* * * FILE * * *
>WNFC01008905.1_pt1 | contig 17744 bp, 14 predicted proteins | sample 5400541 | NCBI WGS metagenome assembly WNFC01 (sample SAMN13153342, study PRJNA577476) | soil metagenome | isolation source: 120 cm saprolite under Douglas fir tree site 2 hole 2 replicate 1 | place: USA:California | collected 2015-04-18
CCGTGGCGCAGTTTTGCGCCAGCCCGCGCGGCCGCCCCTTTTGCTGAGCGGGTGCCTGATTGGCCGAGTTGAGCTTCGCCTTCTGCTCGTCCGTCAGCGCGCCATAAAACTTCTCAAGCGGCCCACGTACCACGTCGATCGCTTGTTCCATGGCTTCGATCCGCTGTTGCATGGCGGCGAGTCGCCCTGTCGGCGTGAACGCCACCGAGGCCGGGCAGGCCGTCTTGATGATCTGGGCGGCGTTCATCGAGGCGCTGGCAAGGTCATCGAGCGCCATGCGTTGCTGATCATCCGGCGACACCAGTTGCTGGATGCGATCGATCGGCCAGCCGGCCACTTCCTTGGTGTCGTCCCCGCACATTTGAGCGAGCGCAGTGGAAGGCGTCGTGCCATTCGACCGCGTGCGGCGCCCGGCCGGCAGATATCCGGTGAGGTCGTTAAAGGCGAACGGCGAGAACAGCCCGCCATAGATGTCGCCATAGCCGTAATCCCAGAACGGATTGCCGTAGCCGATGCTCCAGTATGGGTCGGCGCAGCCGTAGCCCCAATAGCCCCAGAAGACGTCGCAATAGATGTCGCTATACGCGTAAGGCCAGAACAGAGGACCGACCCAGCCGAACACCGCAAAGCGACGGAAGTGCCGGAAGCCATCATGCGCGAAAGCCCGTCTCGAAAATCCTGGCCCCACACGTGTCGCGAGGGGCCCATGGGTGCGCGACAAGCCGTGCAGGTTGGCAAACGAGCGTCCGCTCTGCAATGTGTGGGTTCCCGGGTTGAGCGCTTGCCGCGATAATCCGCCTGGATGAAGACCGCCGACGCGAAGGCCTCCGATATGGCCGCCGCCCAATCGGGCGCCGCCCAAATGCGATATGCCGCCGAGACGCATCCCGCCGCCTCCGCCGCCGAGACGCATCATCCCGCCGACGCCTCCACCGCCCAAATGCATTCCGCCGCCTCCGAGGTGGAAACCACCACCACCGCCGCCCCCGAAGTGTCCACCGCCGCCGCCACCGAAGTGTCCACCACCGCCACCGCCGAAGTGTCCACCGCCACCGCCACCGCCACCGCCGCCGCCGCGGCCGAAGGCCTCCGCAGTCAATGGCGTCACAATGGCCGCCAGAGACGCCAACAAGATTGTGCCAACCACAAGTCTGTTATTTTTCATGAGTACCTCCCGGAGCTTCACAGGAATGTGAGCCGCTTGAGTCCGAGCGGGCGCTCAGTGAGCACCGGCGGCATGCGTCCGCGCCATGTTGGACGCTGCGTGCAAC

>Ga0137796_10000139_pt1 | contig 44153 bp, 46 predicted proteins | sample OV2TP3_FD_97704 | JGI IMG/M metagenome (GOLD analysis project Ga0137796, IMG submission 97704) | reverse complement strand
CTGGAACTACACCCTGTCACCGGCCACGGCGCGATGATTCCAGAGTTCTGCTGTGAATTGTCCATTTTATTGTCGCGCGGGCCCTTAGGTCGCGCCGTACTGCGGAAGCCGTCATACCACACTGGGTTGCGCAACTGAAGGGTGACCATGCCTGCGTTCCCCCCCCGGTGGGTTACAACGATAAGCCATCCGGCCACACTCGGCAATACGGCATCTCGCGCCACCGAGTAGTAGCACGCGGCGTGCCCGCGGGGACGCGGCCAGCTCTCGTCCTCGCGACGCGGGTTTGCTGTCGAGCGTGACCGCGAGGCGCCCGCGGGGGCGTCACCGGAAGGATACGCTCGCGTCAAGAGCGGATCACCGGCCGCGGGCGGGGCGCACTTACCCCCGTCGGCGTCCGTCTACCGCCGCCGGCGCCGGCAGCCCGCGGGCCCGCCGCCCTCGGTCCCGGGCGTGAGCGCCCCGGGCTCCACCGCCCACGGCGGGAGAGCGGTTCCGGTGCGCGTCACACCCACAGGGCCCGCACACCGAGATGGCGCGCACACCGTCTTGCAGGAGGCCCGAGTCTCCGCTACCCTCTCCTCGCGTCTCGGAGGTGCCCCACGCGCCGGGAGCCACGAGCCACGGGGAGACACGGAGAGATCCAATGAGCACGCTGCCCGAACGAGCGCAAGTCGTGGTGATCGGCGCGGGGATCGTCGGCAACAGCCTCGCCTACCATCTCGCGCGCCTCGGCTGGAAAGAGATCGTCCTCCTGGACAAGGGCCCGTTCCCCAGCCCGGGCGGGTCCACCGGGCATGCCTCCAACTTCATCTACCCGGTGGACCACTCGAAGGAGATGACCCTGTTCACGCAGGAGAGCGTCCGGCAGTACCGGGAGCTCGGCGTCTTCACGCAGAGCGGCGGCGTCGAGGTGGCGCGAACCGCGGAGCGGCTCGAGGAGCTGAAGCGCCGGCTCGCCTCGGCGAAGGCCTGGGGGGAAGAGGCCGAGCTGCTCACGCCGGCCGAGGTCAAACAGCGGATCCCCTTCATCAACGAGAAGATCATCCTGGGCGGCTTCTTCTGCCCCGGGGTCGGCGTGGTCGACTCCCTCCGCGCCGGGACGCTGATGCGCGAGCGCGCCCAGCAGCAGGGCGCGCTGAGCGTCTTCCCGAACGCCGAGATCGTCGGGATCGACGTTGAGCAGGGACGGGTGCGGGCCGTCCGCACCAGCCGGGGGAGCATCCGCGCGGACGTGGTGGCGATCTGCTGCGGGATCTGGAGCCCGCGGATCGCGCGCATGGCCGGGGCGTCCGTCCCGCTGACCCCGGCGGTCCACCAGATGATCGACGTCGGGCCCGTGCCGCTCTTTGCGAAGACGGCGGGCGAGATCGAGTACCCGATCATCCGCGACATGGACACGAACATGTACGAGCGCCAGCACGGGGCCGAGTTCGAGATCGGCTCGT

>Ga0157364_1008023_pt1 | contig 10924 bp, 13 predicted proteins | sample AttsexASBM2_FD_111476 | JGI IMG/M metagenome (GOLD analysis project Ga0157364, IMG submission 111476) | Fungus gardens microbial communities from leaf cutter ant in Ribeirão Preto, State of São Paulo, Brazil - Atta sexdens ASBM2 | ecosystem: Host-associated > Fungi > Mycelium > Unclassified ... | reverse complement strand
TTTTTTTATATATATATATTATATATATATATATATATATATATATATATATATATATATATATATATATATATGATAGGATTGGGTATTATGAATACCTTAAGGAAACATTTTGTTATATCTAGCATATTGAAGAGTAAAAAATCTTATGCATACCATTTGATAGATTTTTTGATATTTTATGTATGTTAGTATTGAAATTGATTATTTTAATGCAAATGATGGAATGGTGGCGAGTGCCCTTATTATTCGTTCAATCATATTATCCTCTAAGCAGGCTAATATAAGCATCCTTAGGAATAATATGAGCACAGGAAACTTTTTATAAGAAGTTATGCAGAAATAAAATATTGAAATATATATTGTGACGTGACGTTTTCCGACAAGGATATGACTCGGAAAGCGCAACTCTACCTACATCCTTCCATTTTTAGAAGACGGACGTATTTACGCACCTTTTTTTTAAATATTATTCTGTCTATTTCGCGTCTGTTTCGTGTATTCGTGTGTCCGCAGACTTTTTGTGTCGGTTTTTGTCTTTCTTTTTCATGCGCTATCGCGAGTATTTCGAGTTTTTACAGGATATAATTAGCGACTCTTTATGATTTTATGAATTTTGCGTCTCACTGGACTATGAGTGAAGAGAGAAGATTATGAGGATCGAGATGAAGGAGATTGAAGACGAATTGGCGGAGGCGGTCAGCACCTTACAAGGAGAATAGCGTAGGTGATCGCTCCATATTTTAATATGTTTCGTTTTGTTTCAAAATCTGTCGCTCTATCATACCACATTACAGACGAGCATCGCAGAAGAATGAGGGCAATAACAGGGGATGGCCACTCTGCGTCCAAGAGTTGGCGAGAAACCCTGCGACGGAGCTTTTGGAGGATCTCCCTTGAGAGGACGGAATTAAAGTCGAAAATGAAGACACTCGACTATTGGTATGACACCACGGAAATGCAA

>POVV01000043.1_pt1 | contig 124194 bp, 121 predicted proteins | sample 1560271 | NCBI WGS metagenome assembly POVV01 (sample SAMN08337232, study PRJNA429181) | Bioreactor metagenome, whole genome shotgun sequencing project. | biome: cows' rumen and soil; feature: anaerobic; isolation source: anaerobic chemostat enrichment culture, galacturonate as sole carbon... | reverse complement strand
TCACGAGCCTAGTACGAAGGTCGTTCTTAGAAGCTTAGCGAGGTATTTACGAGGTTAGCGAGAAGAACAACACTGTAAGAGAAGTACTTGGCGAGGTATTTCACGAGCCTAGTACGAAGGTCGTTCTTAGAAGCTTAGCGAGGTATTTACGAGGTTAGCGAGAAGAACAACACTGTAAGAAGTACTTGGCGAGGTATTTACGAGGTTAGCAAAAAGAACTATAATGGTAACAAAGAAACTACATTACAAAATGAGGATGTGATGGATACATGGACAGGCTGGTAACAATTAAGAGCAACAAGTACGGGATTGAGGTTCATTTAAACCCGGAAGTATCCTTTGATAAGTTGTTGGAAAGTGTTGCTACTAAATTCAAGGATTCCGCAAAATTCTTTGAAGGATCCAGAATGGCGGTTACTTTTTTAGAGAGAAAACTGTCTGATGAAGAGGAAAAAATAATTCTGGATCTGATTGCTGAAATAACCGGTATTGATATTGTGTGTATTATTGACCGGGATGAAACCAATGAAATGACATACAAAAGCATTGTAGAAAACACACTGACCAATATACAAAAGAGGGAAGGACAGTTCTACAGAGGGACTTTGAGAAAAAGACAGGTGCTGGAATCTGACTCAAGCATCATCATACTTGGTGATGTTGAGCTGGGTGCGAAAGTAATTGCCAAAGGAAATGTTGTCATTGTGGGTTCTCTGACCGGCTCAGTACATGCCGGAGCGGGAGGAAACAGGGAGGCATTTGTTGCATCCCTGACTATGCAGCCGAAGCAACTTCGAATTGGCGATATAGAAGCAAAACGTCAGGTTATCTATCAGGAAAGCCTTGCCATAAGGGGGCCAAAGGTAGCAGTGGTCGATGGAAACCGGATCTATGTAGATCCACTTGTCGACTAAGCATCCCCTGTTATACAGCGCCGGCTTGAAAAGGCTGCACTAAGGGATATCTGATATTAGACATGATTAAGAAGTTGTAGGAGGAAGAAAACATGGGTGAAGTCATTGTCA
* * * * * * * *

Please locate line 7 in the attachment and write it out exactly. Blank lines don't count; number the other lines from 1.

>POVV01000043.1_pt1 | contig 124194 bp, 121 predicted proteins | sample 1560271 | NCBI WGS metagenome assembly POVV01 (sample SAMN08337232, study PRJNA429181) | Bioreactor metagenome, whole genome shotgun sequencing project. | biome: cows' rumen and soil; feature: anaerobic; isolation source: anaerobic chemostat enrichment culture, galacturonate as sole carbon... | reverse complement strand